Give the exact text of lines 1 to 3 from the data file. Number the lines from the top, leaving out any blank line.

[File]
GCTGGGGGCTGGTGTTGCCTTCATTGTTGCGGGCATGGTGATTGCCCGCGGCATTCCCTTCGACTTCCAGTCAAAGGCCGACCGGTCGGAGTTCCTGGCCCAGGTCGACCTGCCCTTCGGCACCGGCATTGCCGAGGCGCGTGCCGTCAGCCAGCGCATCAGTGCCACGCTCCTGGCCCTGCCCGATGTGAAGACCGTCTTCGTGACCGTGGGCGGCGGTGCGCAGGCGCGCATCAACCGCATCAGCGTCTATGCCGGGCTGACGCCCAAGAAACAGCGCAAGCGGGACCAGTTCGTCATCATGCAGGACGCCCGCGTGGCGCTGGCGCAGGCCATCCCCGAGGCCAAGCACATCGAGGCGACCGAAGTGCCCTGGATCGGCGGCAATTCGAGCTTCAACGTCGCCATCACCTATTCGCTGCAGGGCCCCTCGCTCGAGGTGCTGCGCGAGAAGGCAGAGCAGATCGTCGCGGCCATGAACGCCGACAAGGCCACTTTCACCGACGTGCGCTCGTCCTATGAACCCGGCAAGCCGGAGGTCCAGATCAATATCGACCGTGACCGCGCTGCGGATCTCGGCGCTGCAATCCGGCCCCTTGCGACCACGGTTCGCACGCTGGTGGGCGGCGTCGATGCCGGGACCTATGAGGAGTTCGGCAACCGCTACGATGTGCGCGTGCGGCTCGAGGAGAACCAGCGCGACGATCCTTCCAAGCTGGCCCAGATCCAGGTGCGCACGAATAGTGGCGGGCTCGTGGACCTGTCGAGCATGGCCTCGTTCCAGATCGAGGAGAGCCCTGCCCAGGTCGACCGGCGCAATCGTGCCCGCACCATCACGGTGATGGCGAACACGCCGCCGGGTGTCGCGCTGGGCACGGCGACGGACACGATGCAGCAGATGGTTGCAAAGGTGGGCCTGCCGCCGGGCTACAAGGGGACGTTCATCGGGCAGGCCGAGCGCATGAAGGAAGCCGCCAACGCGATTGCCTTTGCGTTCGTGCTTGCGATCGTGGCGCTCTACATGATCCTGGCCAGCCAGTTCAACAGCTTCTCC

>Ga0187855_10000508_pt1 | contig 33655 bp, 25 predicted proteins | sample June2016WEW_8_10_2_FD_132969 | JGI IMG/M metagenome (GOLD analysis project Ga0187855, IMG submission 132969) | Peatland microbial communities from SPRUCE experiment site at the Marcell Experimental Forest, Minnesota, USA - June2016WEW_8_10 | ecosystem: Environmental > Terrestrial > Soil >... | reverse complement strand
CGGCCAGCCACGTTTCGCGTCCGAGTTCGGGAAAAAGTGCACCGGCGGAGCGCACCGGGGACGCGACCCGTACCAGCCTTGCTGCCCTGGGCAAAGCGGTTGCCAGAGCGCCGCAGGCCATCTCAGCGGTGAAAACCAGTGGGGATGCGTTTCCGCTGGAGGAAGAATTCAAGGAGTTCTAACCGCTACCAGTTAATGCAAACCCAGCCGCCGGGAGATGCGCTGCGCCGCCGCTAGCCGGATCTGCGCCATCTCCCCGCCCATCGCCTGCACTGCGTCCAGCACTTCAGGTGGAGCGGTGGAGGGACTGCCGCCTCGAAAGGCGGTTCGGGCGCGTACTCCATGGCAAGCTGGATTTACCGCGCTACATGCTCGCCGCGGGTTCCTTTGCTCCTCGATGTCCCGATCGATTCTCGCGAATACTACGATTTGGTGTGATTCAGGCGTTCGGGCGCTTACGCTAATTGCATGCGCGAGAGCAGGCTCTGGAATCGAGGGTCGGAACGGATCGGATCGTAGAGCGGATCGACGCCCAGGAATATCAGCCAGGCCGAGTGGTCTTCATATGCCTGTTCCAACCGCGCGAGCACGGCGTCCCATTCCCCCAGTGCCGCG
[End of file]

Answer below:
GCTGGGGGCTGGTGTTGCCTTCATTGTTGCGGGCATGGTGATTGCCCGCGGCATTCCCTTCGACTTCCAGTCAAAGGCCGACCGGTCGGAGTTCCTGGCCCAGGTCGACCTGCCCTTCGGCACCGGCATTGCCGAGGCGCGTGCCGTCAGCCAGCGCATCAGTGCCACGCTCCTGGCCCTGCCCGATGTGAAGACCGTCTTCGTGACCGTGGGCGGCGGTGCGCAGGCGCGCATCAACCGCATCAGCGTCTATGCCGGGCTGACGCCCAAGAAACAGCGCAAGCGGGACCAGTTCGTCATCATGCAGGACGCCCGCGTGGCGCTGGCGCAGGCCATCCCCGAGGCCAAGCACATCGAGGCGACCGAAGTGCCCTGGATCGGCGGCAATTCGAGCTTCAACGTCGCCATCACCTATTCGCTGCAGGGCCCCTCGCTCGAGGTGCTGCGCGAGAAGGCAGAGCAGATCGTCGCGGCCATGAACGCCGACAAGGCCACTTTCACCGACGTGCGCTCGTCCTATGAACCCGGCAAGCCGGAGGTCCAGATCAATATCGACCGTGACCGCGCTGCGGATCTCGGCGCTGCAATCCGGCCCCTTGCGACCACGGTTCGCACGCTGGTGGGCGGCGTCGATGCCGGGACCTATGAGGAGTTCGGCAACCGCTACGATGTGCGCGTGCGGCTCGAGGAGAACCAGCGCGACGATCCTTCCAAGCTGGCCCAGATCCAGGTGCGCACGAATAGTGGCGGGCTCGTGGACCTGTCGAGCATGGCCTCGTTCCAGATCGAGGAGAGCCCTGCCCAGGTCGACCGGCGCAATCGTGCCCGCACCATCACGGTGATGGCGAACACGCCGCCGGGTGTCGCGCTGGGCACGGCGACGGACACGATGCAGCAGATGGTTGCAAAGGTGGGCCTGCCGCCGGGCTACAAGGGGACGTTCATCGGGCAGGCCGAGCGCATGAAGGAAGCCGCCAACGCGATTGCCTTTGCGTTCGTGCTTGCGATCGTGGCGCTCTACATGATCCTGGCCAGCCAGTTCAACAGCTTCTCC

>Ga0187855_10000508_pt1 | contig 33655 bp, 25 predicted proteins | sample June2016WEW_8_10_2_FD_132969 | JGI IMG/M metagenome (GOLD analysis project Ga0187855, IMG submission 132969) | Peatland microbial communities from SPRUCE experiment site at the Marcell Experimental Forest, Minnesota, USA - June2016WEW_8_10 | ecosystem: Environmental > Terrestrial > Soil >... | reverse complement strand
CGGCCAGCCACGTTTCGCGTCCGAGTTCGGGAAAAAGTGCACCGGCGGAGCGCACCGGGGACGCGACCCGTACCAGCCTTGCTGCCCTGGGCAAAGCGGTTGCCAGAGCGCCGCAGGCCATCTCAGCGGTGAAAACCAGTGGGGATGCGTTTCCGCTGGAGGAAGAATTCAAGGAGTTCTAACCGCTACCAGTTAATGCAAACCCAGCCGCCGGGAGATGCGCTGCGCCGCCGCTAGCCGGATCTGCGCCATCTCCCCGCCCATCGCCTGCACTGCGTCCAGCACTTCAGGTGGAGCGGTGGAGGGACTGCCGCCTCGAAAGGCGGTTCGGGCGCGTACTCCATGGCAAGCTGGATTTACCGCGCTACATGCTCGCCGCGGGTTCCTTTGCTCCTCGATGTCCCGATCGATTCTCGCGAATACTACGATTTGGTGTGATTCAGGCGTTCGGGCGCTTACGCTAATTGCATGCGCGAGAGCAGGCTCTGGAATCGAGGGTCGGAACGGATCGGATCGTAGAGCGGATCGACGCCCAGGAATATCAGCCAGGCCGAGTGGTCTTCATATGCCTGTTCCAACCGCGCGAGCACGGCGTCCCATTCCCCCAGTGCCGCG